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Is the root meaning of NTR(God)=>NT (Nut/Neith/Nunet) + R

 
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Do you think the origin of the term NTR(god)=NT(Nut/Neith) + R(Ra?)
Yes
66%
 66%  [ 2 ]
No, it is what Tobin theorizes as a possibility instead
33%
 33%  [ 1 ]
Total Votes : 3

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rakovsky
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PostPosted: Sun Aug 07, 2016 5:42 am    Post subject: Is the root meaning of NTR(God)=>NT (Nut/Neith/Nunet) + R Reply with quote

Hello! I would like to find the root meaning of NTR in Egyptian. Scholars have found this word a mystery in its origins.

V. Tobin, a serious Egyptologist, writes in his book Theological principles of Egyptian religion:
Quote:
The Egyptian term for 'god', ntr, (Coptic noute), provides no real indication of the basic meaning of the Egyptian concept of deity.
...
pure. Following [one theory], one might argue that the term ntr, when used of a deity, designated his or her purity, singleness or perfection. Such an interpretation of the term ntr, however, must remain no more than speculation...

Unfortunately, all I have is a snippet from his book. Would you happen to have a copy of his book and be able to relate what his theory is?

In the next message I will explain my own theory, that NTR = NT +R
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rakovsky
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PostPosted: Sun Aug 07, 2016 7:36 am    Post subject: Reply with quote

First, I noticed that in Sumer, China, and the Indo-European and proto-Turkic societies, there was a common thread of both phonetics and secondary meanings when it comes to "god". They use the words Dingir, Tien, Dyeus, and Tengri, which all have a secondary meaning of heaven or sky. Additionally, Dyeus, Tengri, and Dingir have a meaning of day, bright, and shining.

Next, I saw that NTR resembles those words phonetically, and so I next considered which Egyptian gods resemble NTR in letters. I came across these three goddesses: Nunet, the primordial waters, Nut, the heavens, and Neith the weaver/warrior. It was noteworthy to me that these three are each associated with the primordial waters and heavens. Nunet is the waters of the heavens while her consort Nun takes the waters under the earth. Neith and Nut are, like Hathor, associated or directly equated with the sky cow goddess of the heavens and celestial waters, Mehet-Weret, AKA "Great Flood".

It was interesting that Neith's symbol of combined arrows reminded me a bit of Dingir's symbol:


But that leaves out the R in NTR and the aspect of shining, day, and brightness that we find in Dingir and Dyeus. So for this, consider the important association of the falcon-like Ra and his aspect Horus ("the falcon") with Nut/Neith. Each day Nut/Neith swallow Ra and give him rebirth, so they act in combination. And this is important enough that Nut is de facto called the Mansion of Horus (Hathor). Hathor is the consort of Horus, but the association between the two is also de facto the association between Ra and Nut, since Horus, Nut, and Neith are all equated with the celestial waters and heavens and depicted at times as the cow goddess.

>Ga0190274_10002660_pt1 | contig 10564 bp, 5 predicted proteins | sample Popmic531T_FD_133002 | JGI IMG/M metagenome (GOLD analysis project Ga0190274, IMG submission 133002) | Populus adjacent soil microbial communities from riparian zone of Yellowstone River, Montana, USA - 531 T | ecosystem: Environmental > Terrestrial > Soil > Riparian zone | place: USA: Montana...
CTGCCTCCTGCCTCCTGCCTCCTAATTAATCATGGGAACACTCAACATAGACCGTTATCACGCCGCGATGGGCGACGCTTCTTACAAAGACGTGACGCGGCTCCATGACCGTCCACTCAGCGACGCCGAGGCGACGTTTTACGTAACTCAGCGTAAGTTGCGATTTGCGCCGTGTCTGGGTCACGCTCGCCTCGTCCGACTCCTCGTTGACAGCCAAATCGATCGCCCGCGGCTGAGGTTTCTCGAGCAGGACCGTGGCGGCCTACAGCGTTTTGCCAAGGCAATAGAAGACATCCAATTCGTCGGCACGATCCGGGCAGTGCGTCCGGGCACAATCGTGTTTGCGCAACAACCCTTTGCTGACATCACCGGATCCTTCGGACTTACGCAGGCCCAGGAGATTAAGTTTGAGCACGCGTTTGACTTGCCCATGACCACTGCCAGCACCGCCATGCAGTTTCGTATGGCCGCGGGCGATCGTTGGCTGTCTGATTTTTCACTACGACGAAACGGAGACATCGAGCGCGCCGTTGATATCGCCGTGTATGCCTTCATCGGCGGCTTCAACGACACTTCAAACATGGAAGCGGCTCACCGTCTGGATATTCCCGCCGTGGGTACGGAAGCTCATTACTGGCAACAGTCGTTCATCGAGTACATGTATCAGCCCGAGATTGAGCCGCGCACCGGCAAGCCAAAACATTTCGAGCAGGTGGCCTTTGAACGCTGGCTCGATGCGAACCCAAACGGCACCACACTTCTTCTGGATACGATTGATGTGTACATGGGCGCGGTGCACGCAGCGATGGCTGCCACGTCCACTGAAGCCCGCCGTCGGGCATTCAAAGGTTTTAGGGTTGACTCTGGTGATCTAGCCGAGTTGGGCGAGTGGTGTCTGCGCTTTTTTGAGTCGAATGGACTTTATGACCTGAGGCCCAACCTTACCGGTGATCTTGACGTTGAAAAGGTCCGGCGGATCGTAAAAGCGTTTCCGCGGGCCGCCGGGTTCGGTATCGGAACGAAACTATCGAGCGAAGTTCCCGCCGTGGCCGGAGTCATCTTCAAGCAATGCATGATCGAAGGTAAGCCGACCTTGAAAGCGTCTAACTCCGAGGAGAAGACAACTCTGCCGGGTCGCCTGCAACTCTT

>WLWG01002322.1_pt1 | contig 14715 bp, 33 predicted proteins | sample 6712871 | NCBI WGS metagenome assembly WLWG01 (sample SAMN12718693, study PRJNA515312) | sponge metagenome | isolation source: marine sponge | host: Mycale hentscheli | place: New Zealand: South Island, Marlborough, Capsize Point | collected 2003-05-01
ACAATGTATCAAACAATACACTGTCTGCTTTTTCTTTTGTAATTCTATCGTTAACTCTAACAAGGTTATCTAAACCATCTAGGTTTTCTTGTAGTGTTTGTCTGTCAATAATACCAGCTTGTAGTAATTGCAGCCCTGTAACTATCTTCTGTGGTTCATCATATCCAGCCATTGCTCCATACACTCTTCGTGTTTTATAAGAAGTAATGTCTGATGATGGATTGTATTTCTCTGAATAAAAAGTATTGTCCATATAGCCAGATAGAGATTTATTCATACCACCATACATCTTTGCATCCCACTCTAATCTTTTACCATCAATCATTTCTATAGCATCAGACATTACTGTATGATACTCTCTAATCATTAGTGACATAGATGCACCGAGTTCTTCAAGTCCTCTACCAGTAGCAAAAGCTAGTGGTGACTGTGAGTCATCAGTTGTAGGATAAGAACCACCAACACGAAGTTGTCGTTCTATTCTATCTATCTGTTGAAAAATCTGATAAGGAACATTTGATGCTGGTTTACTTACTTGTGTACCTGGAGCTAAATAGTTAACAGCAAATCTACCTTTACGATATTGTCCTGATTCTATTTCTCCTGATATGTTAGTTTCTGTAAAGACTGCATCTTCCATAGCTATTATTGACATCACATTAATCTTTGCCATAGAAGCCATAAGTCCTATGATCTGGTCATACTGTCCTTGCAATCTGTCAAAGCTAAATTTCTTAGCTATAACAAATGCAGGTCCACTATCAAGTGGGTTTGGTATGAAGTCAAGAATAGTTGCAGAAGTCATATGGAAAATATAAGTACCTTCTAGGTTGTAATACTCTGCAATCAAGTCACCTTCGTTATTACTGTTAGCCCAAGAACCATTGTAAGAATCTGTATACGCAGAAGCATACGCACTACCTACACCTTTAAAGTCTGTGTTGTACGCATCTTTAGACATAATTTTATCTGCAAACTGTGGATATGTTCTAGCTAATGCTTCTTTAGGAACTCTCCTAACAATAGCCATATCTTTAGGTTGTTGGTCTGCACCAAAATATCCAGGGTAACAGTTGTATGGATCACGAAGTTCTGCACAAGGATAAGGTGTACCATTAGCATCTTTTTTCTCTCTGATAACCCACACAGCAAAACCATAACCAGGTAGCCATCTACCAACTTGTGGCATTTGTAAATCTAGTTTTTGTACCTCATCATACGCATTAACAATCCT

Note also that the sun Ra is the "god of day" and the falcon Horus is the "god of light", bearing in mind that Dyeus and Dingir also bear secondary meanings of day, brightness, and shining.

Thus we find in Ra/Horus the phonetic of R and the aspects of day and brightness that we were looking for.

There is another clue that Nut/Neith/Hathor and Ra/Horus are the deities that receive focus in NTR. The Dingir sign when left alone refers to An, the male creator of the rest of the gods. Dyeus is not just a word for God, but a chief god who birthed other gods. Likewise, Tien is the supreme ruler or Shang Di in ancient Chinese mythology. The Chinese implied that just as there was a hierarchy of power on earth under an emperor, there was one in heaven, with a supreme ruler there.

So if this acts as our guide, we may ask what gods gave birth to the rest of the gods and act like a chief god or sovereign?

In Neith and Hathor("mansion of Horus"), we see that they are commonly associated with Egypt's queens and that Ra is called the father of the pharaoh, while the pharaoh is also considered an embodiment of Horus:

Quote:
Two Early Dynastic queens had names coupled with Neith - Neithhotep and Mernieth

http://www.landofpyramids.org/neith.htm

Quote:
[Hathor] was originally a personification of the Milky Way, which was considered to be the milk that flowed from the udders of a heavenly cow (linking her with Nut, Bat and Mehet-Weret). As "the Mistress of Heaven" she was associated with Nut, Mut and the Queen. While as "the Celestial Nurse" she nursed the Pharaoh in the guise of a cow or as a sycamore fig (because it exudes a white milky substance).

http://www.ancientegyptonline.co.uk/hathor.html

Quote:

Historians believe that the pyramids might represent rays of sunlight, further connecting the pharaohs with Ra, the sun god.
...
The sacred cobra that encircled Ra’s crown symbolized royalty, sovereignty and divine authority.

http://www.ancient-egypt-online.com/egyptian-god-ra.html

Thus in Neith/Nunet/Nut and Ra/Horus we see the phonetic building blocks and the elements of meaning that we were looking for both in their phonetic resemblance to NTR and in their correlations of meaning to "god" in the other contemporary societies.